Virtual workers struggle with invisibility. They are concerned that what they do is not seen or recognized by the organization’s leadership. Does management know how hard I’m working? How do I know what is really going on because no one tells me anything? They often feel like they are out of sight, out of mind and out of touch. Virtual workers also struggle with finding their “off” button. A common complaint is “I feel like I am always on. I am always working.” They lack boundaries, both personal and professional, and often feel like they are being exploited. But more importantly they don’t feel like they are part of the club. Organizations are currently not very likely to support virtual workers in a way that strengthens them as individuals or as productive performers within the organization.
Value is created in the virtual workplace by offering both flexibility and strong support. Employees need to be given the freedom and the power to run their own show, to create the balance between their work commitments and their personal lives. Management needs to communicate clearly the business objectives that must be met and provide the road map to get there. Expectations need to be more clearly defined, check-ins more frequent, and collaboration more regular. This lowers risk of stress on the individual. It allows fear to dissolve and creativity and innovation to flourish.
True value is developed through encouraging and supporting innovation and creativity. Creativity and innovation are only fostered when the mission is transparent and the communication and expectations are clear. Creativity has a much better chance of thriving in a diverse and global environment. The organization wants to support this talent by developing the skills that give virtual workers the resources to explore a global range of challenges and perspectives.
Working virtually means both the worker and the organization need to develop a different set of core skills. Working in the virtual environment means greater freedom, and with greater freedom comes more responsibility. The ability to act with autonomy and self-manage is only one part of the skill set. Workers also need to be able to set and enact priorities, be authentically productive, make responsible choices and align connections (Baggio, 2014). Virtual workers need the confidence and self-reliance to overcome obstacles, the self-discipline and personal project management skills to get work done on time and contribute their expertise. But the organization needs to get involved in this process also.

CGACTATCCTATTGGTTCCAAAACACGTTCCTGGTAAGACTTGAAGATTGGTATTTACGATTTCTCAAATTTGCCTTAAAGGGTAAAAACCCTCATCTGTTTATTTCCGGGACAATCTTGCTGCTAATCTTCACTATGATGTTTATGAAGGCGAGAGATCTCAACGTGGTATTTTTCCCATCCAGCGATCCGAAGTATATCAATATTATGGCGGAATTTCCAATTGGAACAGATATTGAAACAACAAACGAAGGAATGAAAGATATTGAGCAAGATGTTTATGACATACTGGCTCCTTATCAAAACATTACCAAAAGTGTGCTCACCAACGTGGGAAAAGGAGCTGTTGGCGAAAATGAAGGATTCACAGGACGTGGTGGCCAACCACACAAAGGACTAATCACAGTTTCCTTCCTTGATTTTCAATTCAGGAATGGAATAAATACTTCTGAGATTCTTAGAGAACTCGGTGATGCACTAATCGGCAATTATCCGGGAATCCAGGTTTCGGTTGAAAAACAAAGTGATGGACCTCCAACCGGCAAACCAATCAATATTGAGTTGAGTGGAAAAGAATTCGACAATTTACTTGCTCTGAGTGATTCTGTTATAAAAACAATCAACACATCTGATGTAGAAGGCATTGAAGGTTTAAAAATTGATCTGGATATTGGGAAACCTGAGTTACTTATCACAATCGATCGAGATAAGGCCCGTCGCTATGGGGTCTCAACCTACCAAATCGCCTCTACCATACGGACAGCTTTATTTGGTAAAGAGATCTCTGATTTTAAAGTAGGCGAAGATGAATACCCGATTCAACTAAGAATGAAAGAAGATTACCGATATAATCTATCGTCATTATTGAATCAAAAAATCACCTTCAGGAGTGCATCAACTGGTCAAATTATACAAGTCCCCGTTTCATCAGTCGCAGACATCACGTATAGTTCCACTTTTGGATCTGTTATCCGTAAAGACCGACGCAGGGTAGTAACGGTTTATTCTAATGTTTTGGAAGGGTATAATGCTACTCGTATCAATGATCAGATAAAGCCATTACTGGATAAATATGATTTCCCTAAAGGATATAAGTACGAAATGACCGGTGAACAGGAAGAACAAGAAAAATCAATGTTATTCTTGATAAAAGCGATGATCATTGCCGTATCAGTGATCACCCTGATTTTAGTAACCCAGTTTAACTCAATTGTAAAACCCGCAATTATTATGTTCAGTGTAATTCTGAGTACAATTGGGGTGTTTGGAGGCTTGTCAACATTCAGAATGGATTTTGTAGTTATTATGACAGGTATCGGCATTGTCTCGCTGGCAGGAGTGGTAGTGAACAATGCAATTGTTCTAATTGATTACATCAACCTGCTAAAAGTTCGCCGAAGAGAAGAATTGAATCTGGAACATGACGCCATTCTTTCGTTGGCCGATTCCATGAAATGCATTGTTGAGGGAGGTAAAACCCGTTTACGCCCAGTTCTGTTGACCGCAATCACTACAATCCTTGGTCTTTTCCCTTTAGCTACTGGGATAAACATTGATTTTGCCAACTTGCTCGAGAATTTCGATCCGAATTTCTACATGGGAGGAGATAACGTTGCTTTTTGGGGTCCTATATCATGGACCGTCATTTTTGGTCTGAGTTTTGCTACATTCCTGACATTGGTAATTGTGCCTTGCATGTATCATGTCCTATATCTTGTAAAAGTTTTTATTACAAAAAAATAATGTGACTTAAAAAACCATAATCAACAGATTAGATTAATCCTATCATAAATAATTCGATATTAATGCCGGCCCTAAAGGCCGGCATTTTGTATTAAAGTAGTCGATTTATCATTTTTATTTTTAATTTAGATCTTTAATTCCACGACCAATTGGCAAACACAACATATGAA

Organizations need to encourage this type of behavior, to allow the employee to take ownership of their work, their schedule and their performance. They need to empower the employee and encourage them to succeed. They need to support engagement and productivity through clearly communicated expectations, well defined performance goals and mutually agreed upon objectives. And then, most importantly, they need to let the employee go. The biggest challenge to success in the virtual environment is leadership. Leading virtually means leading differently. Leaders in the virtual workplace should listen between the lines and communicate clearly and intuitively. They need to have and to communicate clear expectations for performance, accountability and measurement.
Goals, deadlines and accountabilities create the roadmap for success. These need to be defined, communicated and reinforced. Leadership will also want to be transparent. Deceitful practices and hidden agendas do not do well in the virtual environment. This is an environment where trust is paramount and lack of trust can sabotage even the best of intentions. Trust is difficult to gain and easy to lose. No virtual workplace can succeed without trust in strong leaders.
Leaders in the virtual workplace need enhanced capabilities to manage independent and autonomous individuals. The old methods do not work. They need advanced communication skills, intuitive listening skills, trust building, and inspirational skills, and above all strong project management and accountability. They need to be able to deal with ambiguity and change and to reach and connect in a way that supports both the virtual worker and the business’s objectives. The virtual leader needs to be focused on and deliver results. Value in the virtual workplace is all about delivering the goods. This ability comes by aligning connections. It is the job of virtual leadership to set up enough touchpoints and the right touchpoints to get this done.